• In May 2020 a paper describing how policy instruments tend to be hybrid (a combination of more than one type of policy lever) or interdependent (relying on another policy instrument to deliver their objective) was published in Land Use Policy. The paper notes that academic distinctions between different types of policy instrument are rarely found in practice, and calls for more attention to how policy instruments are implemented in order to inform future environmental land use governance (such as forthcoming Rural Land Use Partnerships in Scotland).
  • During 2019-20, researchers are researching how catchment management partnerships are delivering multiple environmental benefits, as partnership working is an important means of balancing multiple goals and delivering public goods. Although partnership working is voluntary, these partnerships are often shaped and funded by statutory policy processes. Results should be available in Autumn 2020. This work is being conducted with WP1.2.
  • Researchers continue to work with the Macaulay Development Trust Fellow on Natural Capital Accounting, Paola Ovando Pol, to consider how natural capital concepts and methods can support the delivery of multiple benefits by land-based businesses.
  • In March 2019 Kirsty Blackstock gave a presentation on “Scotland’s Multiple Land-Uses: Objectives, Benefits and Trade-offs“ during the inaugural Scottish Parliament Citizen’s Jury on Land Management – see presentation was informed by our research on delivering multiple environmental benefits using existing Scottish policies and steering strategies such as Land Use Strategy. It also resulted in a blog post reflecting on the experience of translating research for a diverse public audience.
  • In February 2019 Alba Juárez-Bourke presented the findings of this research reflecting on the role of policy instruments for transformative change in environmental management at the conference Leverage Points for Sustainability Transformation at Leuphana University in Lüneburg. Click here to download the presentation slides.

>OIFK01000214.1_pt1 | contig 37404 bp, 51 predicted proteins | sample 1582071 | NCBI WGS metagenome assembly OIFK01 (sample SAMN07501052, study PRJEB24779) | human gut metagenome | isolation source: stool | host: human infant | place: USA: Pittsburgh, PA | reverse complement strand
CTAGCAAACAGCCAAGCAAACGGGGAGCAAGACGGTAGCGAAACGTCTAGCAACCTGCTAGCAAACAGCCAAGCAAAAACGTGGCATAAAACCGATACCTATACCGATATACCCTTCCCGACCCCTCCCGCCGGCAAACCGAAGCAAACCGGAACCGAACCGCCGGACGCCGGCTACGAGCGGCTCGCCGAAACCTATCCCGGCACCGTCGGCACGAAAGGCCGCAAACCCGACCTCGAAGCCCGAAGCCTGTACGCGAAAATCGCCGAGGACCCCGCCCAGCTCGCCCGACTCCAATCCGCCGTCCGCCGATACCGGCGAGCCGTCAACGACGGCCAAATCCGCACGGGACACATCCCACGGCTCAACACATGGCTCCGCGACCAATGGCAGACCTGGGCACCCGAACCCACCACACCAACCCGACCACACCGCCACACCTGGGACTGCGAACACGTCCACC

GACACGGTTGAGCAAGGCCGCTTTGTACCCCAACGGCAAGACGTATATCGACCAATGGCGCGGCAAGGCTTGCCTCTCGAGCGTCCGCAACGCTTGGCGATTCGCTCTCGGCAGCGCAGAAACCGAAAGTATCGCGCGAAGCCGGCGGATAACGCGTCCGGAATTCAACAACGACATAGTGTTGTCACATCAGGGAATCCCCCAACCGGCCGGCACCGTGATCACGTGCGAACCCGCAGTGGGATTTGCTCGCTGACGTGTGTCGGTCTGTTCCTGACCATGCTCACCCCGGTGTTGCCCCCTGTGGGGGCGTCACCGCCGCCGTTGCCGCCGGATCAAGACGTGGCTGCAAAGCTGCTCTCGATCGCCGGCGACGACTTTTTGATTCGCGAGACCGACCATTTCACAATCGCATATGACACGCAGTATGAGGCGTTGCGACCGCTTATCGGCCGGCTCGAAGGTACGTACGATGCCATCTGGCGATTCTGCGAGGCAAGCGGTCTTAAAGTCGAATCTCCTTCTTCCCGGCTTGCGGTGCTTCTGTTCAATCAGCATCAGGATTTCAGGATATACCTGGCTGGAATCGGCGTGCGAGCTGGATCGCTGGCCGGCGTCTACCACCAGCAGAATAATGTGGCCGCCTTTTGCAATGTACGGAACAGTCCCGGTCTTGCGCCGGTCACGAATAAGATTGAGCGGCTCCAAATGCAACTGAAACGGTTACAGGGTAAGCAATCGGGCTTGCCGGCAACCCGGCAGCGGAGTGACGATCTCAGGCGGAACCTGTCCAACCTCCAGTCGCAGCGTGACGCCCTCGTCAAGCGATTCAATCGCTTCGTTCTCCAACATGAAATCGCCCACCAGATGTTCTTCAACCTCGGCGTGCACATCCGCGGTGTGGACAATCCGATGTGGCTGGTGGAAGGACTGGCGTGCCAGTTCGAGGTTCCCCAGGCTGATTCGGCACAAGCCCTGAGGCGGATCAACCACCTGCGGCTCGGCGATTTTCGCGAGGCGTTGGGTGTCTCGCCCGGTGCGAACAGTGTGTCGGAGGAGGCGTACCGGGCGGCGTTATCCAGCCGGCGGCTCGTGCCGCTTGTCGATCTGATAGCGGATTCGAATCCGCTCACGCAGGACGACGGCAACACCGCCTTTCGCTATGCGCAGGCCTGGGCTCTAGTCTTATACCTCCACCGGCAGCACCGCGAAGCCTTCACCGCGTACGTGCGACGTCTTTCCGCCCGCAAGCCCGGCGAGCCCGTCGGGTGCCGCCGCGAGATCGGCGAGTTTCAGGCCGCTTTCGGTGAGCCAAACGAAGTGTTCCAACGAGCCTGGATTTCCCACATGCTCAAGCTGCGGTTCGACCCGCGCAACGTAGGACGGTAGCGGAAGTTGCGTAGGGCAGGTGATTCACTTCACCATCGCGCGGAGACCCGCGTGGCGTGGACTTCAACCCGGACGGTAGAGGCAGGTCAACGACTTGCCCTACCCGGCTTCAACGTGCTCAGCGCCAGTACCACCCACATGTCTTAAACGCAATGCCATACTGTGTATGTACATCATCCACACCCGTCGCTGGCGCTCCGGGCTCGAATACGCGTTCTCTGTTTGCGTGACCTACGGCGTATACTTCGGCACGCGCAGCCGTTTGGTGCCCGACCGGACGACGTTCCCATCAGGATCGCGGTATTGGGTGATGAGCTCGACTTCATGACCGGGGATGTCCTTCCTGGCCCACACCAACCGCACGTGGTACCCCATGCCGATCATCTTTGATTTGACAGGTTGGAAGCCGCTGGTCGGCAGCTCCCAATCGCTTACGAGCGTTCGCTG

• In November 2018 we completed a review of sixteen private-sector led mechanisms that could be used by land-based businesses to restore or protect natural assets in Scotland. Using insights from academic, policy and business literatures, we assessed mechanisms to increase investments in natural assets; to use management to protect or restore natural assets; and how information mechanisms can reward those investing in or managing in ways that protect or restor natural assets. As the review shows, there are many potential mechanisms but few have been implemented in the Scottish land-based sector; and there are challenges to be overcome. The focus on private-sector led mechanisms complements the previous research on Scottish Government policy instruments. This corresponds to Deliverable D3 of this project. Click here to download the report. We are now discussing these findings with stakeholders, including planning a workshop at the next ELSEG meeting in January 2019, in order to select a case study for further research on mechanisms in practice during 2019-21.